MARY AND HER MOTHER, MARY NOELLA
Mary speaking …
Every time I see somebody who mistreats her mother, I think, if only you knew how it’s going to be when she’s gone, you wouldn’t do that.
It was Friday night, 11 o’clock, super foggy. I remember hearing the door close and the car go out. I’d gone downstairs and she was in the kitchen. She screamed at me to get back upstairs and leave her alone. It scared me when she said that to me. I was up the stairs and was gone. I think she had snapped from everything. Anyone can take just so much.
What I could never figure out was why Dad didn’t notice that the car was gone. We got up at 7. Donna [sister] got panicky and told my father who called the State Police. Dad called my grandmother and she and my grandfather both came up. I knew something was wrong, but I didn’t know what. I was really messed up, very depressed at the time.
Dad sent me right away to the drugstore to get a prescription for some medication which he would take when he got the urge to drink. Then he took the beer bottles and dumped them down the kitchen sink.
Dad got the phone call from the police. She’d taken a wrong turn in the fog on a dirt road and landed in the gravel pit. The car sank in the soft sand enough that they had to tow it out. The farmer who owned the gravel pit was the one who had found her. If he hadn’t, I don’t know that anyone ever would have. It was so far off the road.
When I came back from the drugstore [with Dad’s medication], everyone was sitting there in tears. Nobody had to say a word to me. I knew what had happened. We all cried. It was just plain absolute shock. They said they’d have to send her to have an autopsy done if they didn’t know the cause. One of the doctors who did the autopsy said it was a major stroke.
I’m glad He took her when He did because she would have been a vegetable. She was under a lot of tension. Mom used to take in state kids for the extra money because they couldn’t make ends meet and she liked kids. I remember there were times there were seven of us in the house. The biological mother of three of the foster children would come over once a month and the three little boys turned into nightmares. The social worker said that she had done that with every foster situation.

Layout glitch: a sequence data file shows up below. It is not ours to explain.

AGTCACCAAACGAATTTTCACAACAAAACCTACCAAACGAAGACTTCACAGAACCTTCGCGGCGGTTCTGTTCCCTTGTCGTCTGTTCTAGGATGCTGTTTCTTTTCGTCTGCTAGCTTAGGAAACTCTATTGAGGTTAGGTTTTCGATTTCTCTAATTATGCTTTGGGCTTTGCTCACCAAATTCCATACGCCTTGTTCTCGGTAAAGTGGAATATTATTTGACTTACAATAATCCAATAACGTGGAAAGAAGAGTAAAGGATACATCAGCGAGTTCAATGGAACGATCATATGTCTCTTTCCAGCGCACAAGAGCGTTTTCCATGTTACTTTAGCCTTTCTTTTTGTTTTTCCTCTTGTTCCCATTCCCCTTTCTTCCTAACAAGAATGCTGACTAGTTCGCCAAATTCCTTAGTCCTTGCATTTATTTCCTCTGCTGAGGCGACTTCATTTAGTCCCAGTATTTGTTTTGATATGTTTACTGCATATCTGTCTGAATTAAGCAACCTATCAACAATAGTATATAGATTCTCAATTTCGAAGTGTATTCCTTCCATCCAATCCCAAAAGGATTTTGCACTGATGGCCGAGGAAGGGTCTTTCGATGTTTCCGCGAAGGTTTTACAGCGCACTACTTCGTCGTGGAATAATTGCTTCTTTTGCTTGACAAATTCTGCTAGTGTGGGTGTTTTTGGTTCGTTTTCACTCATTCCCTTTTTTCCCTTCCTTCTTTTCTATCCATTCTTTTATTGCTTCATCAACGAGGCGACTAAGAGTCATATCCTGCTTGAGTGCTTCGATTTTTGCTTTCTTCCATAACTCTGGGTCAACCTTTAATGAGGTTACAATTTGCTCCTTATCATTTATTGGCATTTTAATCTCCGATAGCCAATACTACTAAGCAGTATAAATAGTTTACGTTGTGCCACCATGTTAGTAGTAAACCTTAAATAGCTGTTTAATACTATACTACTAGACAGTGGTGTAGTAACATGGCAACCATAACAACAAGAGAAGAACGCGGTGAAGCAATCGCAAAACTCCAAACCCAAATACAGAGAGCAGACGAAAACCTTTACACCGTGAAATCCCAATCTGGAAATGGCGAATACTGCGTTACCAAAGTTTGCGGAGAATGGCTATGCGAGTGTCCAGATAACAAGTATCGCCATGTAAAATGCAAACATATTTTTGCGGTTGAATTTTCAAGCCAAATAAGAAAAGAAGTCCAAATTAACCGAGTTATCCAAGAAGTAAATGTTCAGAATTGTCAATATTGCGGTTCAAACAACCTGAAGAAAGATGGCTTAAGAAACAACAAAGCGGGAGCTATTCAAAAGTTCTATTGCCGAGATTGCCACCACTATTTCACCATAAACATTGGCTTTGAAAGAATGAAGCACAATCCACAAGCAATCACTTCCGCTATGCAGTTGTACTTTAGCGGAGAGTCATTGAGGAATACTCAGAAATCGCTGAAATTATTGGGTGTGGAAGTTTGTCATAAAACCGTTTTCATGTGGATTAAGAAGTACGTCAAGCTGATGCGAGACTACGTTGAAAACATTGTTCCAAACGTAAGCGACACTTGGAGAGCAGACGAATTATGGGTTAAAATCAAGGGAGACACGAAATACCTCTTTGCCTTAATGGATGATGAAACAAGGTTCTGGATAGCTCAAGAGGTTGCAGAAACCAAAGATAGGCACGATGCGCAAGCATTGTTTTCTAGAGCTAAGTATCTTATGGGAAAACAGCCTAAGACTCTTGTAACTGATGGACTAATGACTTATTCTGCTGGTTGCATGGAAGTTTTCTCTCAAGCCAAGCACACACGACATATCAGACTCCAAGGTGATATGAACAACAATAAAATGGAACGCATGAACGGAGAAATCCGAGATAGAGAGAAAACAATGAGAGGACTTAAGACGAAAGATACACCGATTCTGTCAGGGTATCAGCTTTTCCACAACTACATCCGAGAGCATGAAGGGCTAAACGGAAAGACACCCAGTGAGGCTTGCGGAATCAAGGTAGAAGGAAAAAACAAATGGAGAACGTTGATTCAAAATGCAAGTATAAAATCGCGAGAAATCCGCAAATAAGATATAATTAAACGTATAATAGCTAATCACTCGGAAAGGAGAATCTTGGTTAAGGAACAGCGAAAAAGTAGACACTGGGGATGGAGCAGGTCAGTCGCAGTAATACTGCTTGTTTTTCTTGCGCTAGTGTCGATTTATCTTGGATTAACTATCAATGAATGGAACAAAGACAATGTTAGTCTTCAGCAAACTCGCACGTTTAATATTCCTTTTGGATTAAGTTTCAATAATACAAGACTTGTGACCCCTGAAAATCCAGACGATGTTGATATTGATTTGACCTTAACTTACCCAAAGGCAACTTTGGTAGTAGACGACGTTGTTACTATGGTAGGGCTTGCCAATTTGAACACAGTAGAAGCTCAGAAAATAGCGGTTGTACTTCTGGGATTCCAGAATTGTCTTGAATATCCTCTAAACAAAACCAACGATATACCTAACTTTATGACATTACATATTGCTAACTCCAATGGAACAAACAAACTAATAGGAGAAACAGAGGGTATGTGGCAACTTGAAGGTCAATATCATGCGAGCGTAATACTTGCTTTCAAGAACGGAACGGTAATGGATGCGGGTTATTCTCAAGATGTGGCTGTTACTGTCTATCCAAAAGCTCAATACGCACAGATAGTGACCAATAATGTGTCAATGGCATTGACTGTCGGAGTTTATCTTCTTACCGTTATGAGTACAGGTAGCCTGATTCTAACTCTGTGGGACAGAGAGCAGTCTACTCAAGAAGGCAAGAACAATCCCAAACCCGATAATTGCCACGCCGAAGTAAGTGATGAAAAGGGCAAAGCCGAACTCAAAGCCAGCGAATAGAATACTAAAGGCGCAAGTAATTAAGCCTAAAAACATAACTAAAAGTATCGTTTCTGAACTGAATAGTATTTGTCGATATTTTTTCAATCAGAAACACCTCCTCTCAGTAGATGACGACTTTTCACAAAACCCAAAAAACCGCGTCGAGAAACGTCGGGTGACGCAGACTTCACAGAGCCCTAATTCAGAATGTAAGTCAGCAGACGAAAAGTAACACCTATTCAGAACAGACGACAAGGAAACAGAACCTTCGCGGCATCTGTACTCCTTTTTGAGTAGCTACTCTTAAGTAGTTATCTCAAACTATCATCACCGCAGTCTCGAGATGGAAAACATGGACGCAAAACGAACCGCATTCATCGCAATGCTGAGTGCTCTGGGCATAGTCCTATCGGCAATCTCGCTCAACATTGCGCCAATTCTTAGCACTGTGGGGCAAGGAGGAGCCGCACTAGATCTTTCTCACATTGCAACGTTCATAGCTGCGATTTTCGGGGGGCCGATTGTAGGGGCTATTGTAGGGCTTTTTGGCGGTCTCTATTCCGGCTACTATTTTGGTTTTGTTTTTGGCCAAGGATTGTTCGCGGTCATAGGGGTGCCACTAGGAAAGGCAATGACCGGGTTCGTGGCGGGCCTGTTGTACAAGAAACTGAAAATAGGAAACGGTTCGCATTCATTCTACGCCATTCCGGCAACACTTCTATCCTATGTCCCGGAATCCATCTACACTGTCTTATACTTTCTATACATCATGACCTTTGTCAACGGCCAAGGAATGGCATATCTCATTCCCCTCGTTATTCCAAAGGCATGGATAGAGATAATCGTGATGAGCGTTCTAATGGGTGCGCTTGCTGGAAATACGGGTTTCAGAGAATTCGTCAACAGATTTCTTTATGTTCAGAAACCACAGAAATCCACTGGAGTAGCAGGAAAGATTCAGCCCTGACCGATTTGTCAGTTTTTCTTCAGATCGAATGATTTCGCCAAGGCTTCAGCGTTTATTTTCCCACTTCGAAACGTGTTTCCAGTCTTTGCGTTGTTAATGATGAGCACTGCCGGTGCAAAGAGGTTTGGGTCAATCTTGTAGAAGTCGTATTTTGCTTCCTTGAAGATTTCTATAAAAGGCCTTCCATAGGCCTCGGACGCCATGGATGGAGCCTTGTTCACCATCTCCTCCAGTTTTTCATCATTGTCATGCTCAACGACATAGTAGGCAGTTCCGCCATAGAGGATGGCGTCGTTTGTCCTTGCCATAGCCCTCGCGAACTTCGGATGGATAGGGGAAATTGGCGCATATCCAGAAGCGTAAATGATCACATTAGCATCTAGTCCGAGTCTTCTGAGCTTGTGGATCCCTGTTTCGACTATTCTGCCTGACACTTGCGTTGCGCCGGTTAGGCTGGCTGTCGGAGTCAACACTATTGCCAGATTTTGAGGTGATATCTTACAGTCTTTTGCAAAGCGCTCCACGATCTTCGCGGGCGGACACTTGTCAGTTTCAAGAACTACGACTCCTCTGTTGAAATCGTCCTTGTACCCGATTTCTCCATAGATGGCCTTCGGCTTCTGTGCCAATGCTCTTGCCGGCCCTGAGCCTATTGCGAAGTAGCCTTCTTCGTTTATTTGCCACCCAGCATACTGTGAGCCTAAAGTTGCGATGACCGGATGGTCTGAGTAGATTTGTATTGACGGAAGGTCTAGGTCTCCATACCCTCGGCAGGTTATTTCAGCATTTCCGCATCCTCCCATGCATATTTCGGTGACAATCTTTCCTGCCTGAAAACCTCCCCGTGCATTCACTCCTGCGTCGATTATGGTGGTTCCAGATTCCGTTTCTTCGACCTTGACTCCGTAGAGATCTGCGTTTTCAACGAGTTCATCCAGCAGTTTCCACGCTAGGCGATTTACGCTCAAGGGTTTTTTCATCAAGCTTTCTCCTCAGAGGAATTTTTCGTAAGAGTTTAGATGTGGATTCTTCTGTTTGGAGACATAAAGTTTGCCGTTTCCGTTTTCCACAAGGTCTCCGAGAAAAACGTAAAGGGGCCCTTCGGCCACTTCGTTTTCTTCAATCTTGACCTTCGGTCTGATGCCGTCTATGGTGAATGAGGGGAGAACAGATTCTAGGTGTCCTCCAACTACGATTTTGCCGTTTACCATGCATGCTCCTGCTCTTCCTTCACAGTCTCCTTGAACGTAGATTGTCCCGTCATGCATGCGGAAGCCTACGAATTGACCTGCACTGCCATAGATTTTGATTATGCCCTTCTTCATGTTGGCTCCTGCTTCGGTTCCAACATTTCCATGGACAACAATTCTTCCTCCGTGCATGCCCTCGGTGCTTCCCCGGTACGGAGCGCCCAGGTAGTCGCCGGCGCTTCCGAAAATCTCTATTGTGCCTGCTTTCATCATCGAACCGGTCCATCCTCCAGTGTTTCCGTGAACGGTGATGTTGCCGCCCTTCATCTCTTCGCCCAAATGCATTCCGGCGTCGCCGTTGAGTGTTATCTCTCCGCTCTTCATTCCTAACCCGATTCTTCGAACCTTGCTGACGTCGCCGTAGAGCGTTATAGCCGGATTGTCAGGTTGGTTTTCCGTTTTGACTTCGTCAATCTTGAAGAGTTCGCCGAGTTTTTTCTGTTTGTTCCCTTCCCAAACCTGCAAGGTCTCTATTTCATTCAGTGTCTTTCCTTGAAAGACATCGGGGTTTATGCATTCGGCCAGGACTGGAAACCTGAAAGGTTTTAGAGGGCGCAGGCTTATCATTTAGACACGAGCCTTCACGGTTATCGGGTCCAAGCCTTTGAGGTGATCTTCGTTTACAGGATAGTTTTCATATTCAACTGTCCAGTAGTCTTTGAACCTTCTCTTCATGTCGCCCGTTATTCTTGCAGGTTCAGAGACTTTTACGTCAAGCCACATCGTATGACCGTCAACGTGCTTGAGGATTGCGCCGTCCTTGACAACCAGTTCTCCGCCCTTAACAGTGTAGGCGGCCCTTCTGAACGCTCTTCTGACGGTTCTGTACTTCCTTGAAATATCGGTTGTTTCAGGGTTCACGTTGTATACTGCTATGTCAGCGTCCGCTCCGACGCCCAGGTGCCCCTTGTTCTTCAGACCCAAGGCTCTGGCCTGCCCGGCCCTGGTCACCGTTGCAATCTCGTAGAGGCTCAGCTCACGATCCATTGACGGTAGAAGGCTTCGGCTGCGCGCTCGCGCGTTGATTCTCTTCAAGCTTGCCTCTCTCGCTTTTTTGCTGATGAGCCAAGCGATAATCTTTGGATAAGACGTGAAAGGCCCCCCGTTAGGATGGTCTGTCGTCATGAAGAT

Also, Dad was a drunk. He had been drinking. I always thought it was my fault. She had tried to get him some help but the psychologist said he had to ask for it himself. He would spend hours in the truck smoking cigars. After she died he went through the d.t.’s for quite a while, the shakes and shivers and the whole bit. He didn’t use A.A. He went cold turkey. I always give him credit for that, but it was a little late.
At the wake, when I saw her, I didn’t want to look––not watch as we were going in––didn’t want to admit it––deny the whole thing. That’s one of the stages of grief: denial. She had a hard expression on her face. She didn’t look peaceful at all. It made you realize that, yes, it really happened. You couldn’t deny it. It was there.
At that first wake––there were three––you’re starting to calm down and everybody comes in and gets you going again. Just have the funeral and get it over with. Having wakes just extends the grief. Donna helped Dad pick out the casket and headstone. There was a funeral Mass. She was a WAC, a veteran, but Dad wouldn’t allow the 21-gun salute. The VFW women who came to the funeral home presented the flag and went to the cemetery but he would not allow taps.